The good news is that there is a waiver for this ground of inadmissibility, Section 212(d)(11), which is discretionary and may be granted for “humanitarian purposes, to assure family unity, or when it is otherwise in the public interest”, in the case of a permanent resident who has traveled out of the US, and who is otherwise admissible as a returning resident. It also waives inadmissibility for foreign nationals with an immediate relative petition (through their U.S. citizen child, spouse or parent), if the smuggling was only of their spouse, parent, son or daughter.

There is a similar waiver of the ground of deportability for permanent residents, INA 237(a)(1)(E)(ii) and (iii). So, it is possible to overcome a charge of smuggling.

Copyright 2019 © Heidi J Meyers, all rights reserved.

PERM Labor Certification for Medical Doctors

For physicians, as well as for all other foreign nationals, obtaining a green card through the PERM labor certification process actually has three steps and three separate applications: 1) First, is the PERM labor certification, filed with the US Department of Labor; 2) Second, the petition for alien worker, Form I-140 filed with USCIS and 3) Third, the application for adjustment to permanent residency, Form I-485, also filed with USCIS when the priority date is current.

In the first step, the PERM labor certification, the employer has to show that there is a shortage of US workers to do the job. The United States does have a shortage of doctors.  Partly because of our aging population, the US expects to have a shortage of 46,900 to 121,900 doctors by 2032, according to the Association of American Medical Colleges. See,

The employer has to settle on a job description and requirements. However, the employer cannot include requirements which the doctor employee does not already have at the time the application is filed. So, the PERM cannot include requirements that the foreign national doctor anticipates obtaining later, even if in the near future. For example, if the PERM labor certification application includes the requirement that the doctor must be board certified or board eligible (BC/BE), these requirements necessarily include graduate medical training. However, if the physician beneficiary is still in graduate medical training when the PERM is filed, then the application will be denied because the beneficiary foreign national did not meet the employer’s requirements at the time of filing.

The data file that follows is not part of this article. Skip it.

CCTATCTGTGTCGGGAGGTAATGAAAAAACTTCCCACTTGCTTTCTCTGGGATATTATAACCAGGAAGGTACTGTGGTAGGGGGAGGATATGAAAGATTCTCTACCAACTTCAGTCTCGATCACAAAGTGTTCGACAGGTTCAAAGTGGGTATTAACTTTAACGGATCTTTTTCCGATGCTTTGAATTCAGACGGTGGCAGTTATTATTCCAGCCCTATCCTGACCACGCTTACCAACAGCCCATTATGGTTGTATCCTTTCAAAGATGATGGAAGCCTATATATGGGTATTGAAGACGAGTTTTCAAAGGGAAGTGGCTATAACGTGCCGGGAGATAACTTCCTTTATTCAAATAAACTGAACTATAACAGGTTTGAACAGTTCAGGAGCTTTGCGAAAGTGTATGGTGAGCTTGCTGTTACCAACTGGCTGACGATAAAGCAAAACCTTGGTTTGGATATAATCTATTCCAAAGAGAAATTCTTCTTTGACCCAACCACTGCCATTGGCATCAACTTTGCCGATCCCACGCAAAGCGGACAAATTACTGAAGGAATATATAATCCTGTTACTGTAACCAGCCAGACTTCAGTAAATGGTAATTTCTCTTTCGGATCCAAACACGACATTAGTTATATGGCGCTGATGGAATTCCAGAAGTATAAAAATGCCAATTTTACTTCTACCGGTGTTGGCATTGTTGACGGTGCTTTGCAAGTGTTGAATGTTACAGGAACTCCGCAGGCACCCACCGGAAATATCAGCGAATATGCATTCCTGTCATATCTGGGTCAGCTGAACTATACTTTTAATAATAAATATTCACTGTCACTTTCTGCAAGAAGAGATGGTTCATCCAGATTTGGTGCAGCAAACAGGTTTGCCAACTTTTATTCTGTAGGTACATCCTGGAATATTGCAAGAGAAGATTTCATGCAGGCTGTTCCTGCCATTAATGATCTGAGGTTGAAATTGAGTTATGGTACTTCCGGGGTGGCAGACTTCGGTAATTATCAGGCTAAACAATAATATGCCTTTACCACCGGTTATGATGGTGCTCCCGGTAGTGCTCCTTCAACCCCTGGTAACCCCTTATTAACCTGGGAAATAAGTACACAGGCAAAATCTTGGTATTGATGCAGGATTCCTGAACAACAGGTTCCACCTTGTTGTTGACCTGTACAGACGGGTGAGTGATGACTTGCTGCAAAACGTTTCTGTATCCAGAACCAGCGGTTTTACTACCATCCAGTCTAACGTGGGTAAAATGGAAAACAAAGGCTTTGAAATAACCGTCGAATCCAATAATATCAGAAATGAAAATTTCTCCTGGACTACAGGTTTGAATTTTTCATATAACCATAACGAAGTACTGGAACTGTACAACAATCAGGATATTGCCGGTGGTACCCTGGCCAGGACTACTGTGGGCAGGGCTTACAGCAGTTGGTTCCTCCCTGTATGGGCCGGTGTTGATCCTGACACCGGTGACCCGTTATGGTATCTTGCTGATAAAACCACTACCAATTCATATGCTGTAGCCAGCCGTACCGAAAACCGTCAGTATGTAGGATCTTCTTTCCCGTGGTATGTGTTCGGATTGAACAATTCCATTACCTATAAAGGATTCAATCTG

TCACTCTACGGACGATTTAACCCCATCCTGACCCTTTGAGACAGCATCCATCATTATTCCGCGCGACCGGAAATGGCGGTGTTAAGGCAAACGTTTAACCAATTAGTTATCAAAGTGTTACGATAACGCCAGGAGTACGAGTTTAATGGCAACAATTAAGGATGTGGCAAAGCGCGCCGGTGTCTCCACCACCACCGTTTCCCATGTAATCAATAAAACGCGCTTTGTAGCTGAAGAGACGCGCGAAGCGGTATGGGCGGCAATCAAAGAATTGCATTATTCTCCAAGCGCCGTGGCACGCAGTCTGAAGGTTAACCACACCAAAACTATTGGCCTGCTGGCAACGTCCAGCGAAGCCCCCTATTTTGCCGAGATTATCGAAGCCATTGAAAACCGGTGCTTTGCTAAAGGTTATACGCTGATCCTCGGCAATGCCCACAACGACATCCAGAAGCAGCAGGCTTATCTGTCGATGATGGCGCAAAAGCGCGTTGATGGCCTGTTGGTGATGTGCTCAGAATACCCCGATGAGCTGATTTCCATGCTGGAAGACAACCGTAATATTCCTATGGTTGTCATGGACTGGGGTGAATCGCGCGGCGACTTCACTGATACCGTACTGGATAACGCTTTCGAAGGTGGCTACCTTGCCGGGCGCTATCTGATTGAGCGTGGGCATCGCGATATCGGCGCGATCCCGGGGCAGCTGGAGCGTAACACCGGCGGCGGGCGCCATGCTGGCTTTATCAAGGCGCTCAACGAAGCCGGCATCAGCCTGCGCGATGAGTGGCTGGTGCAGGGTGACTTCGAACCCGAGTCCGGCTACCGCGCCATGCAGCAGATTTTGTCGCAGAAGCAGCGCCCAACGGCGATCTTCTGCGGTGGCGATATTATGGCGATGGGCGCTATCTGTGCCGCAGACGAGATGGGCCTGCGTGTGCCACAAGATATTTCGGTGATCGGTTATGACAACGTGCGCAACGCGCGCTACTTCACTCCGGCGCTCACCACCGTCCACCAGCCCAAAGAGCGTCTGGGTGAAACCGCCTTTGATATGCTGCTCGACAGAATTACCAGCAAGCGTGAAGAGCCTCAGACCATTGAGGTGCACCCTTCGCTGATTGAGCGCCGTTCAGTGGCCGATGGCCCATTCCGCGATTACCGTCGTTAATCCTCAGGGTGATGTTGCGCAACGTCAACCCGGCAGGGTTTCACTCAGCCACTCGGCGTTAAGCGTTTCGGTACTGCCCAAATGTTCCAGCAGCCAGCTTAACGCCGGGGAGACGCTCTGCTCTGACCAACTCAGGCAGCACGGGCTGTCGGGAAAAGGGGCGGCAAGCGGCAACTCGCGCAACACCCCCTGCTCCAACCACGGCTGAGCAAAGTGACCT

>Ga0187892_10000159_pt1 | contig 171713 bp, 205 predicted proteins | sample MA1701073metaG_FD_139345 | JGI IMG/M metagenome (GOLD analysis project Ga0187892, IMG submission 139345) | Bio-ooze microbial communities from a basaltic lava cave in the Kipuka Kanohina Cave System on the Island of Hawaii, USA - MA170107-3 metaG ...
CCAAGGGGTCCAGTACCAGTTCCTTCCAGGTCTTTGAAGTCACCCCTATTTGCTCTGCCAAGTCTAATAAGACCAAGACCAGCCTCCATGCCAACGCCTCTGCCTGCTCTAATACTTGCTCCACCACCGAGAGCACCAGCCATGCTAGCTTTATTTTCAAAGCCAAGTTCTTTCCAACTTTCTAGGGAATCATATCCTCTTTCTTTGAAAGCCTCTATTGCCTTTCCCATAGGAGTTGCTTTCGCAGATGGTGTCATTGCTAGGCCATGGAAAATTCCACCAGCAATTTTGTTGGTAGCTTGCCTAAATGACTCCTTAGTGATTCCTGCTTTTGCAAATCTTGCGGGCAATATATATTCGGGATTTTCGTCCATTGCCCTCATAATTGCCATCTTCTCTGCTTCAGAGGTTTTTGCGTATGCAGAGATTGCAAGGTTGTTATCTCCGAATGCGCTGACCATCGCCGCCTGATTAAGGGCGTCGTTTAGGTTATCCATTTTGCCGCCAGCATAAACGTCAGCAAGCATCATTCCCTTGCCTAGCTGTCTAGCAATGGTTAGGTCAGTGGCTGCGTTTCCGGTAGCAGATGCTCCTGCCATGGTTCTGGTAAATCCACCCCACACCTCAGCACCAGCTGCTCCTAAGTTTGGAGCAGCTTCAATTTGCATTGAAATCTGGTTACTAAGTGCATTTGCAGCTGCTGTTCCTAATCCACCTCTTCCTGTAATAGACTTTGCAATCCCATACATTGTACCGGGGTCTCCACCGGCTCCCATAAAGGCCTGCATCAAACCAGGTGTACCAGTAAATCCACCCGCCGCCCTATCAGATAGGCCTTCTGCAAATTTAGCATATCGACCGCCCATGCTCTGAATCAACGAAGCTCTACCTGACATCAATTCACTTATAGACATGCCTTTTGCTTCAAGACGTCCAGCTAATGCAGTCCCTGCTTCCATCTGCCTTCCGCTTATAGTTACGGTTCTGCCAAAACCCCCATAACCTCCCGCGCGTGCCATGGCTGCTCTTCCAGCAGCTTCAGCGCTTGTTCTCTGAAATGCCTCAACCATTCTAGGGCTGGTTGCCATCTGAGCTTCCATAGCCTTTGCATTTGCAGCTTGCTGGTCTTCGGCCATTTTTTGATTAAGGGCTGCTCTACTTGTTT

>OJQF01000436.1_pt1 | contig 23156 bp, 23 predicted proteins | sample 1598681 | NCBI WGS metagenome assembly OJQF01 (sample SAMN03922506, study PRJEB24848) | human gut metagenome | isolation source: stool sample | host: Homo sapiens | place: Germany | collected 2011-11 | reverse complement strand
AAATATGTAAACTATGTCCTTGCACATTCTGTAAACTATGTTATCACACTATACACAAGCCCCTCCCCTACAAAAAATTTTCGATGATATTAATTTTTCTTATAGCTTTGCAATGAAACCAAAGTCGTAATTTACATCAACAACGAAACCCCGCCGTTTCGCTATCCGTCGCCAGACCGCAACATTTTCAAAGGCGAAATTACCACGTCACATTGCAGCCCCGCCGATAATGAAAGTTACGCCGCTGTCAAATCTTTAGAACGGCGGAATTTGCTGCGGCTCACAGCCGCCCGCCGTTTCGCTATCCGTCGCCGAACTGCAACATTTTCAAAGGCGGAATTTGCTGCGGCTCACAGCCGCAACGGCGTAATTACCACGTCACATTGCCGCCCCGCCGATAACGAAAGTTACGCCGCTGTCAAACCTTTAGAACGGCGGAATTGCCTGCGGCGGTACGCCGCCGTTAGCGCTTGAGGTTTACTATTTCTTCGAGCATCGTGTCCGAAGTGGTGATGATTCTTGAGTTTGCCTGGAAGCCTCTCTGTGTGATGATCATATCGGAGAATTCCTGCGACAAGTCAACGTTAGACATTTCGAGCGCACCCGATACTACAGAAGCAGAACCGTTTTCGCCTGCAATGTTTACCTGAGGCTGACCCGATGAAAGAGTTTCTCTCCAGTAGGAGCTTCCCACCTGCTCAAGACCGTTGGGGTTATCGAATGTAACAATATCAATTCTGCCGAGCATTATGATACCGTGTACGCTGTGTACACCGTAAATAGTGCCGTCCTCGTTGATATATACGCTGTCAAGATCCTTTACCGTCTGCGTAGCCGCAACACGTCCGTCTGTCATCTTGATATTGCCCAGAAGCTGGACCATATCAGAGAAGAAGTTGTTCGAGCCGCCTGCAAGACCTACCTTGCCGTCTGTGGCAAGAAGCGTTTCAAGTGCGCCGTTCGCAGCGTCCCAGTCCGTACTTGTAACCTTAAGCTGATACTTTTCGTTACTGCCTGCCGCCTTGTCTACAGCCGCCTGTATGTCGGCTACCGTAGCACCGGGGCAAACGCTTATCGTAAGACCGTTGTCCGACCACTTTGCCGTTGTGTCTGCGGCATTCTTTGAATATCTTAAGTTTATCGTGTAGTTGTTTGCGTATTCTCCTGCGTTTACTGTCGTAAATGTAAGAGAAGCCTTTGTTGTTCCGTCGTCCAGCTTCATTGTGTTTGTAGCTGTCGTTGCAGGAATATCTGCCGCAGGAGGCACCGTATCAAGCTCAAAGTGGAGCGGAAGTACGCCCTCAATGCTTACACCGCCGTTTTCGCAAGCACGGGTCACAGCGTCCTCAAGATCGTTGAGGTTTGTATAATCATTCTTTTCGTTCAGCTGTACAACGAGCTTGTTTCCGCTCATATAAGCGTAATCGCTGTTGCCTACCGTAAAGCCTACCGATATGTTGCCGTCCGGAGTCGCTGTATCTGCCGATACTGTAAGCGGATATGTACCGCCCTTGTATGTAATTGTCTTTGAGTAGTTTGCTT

If the doctor has been educated abroad rather than in the US, he or she must have their degree recognized by the Educational Commission on Foreign Medical Graduates (ECFMG) and a state medical board as being equivalent to an MD from the United State.

Additionally, the position must be permanent. The US Dept of Labor does not consider graduate medical training positions to be permanent. An employer cannot file a PERM for residency or fellowship positions.

Then, the employer has to file a Prevailing Wage Request with the US Dept of Labor. The prevailing wage is the average wage paid to US workers in the same occupation in the same geographical area, with wages divided up by level of experience, from entry-level positions, Level I, to the most experienced positions, Level 4. The US Department of Labor uses different wages depending upon the doctor’s specialty. For example, there are different wage tables with widely varying wages for gynecologists/obstetricians, family and general practitioners, anesthesiologists, internists, psychiatrists, surgeons, podiatrists, as well as other specialties. It is currently taking the US Dept of Labor about three months to issue prevailing wage determinations.

The employer then has to advertise the job at the higher of either the prevailing wage or the actual wage. If the foreign national’s actual wage is higher than the the wage listed in the prevailing wage determination, the employer has to advertise the position using the higher actual wage. The employer has to place a 30-day job order with the State Dept of Labor, post a Notice of Filing in a conspicuous place in the workplace, and run two Sunday ads in the newspaper of general circulation, and the employer must choose the paper with the largest circulation for their area. Additionally, because it is a professional position, the employer has to use three additional forms of recruitment, which may include trade or professional journals, the Journal of the American Medical Association, among others, the employer’s web site, online job sites, employee recruitment firms, radio and TV ads, etc.

The employer then has to contact and interview all applicants who appear to be qualified for the position and have job related reasons for rejecting any US workers. The employer must wait at least 30 days after all recruitment is completed to file the PERM labor certification. Once the PERM is approved, the employer and physician employee may move on to the next step of filing the Form I-140 petition and if the priority date is current, the application for adjustment to permanent residency, Form I-485.

Copyright 2019 © Heidi J Meyers all rights reserved.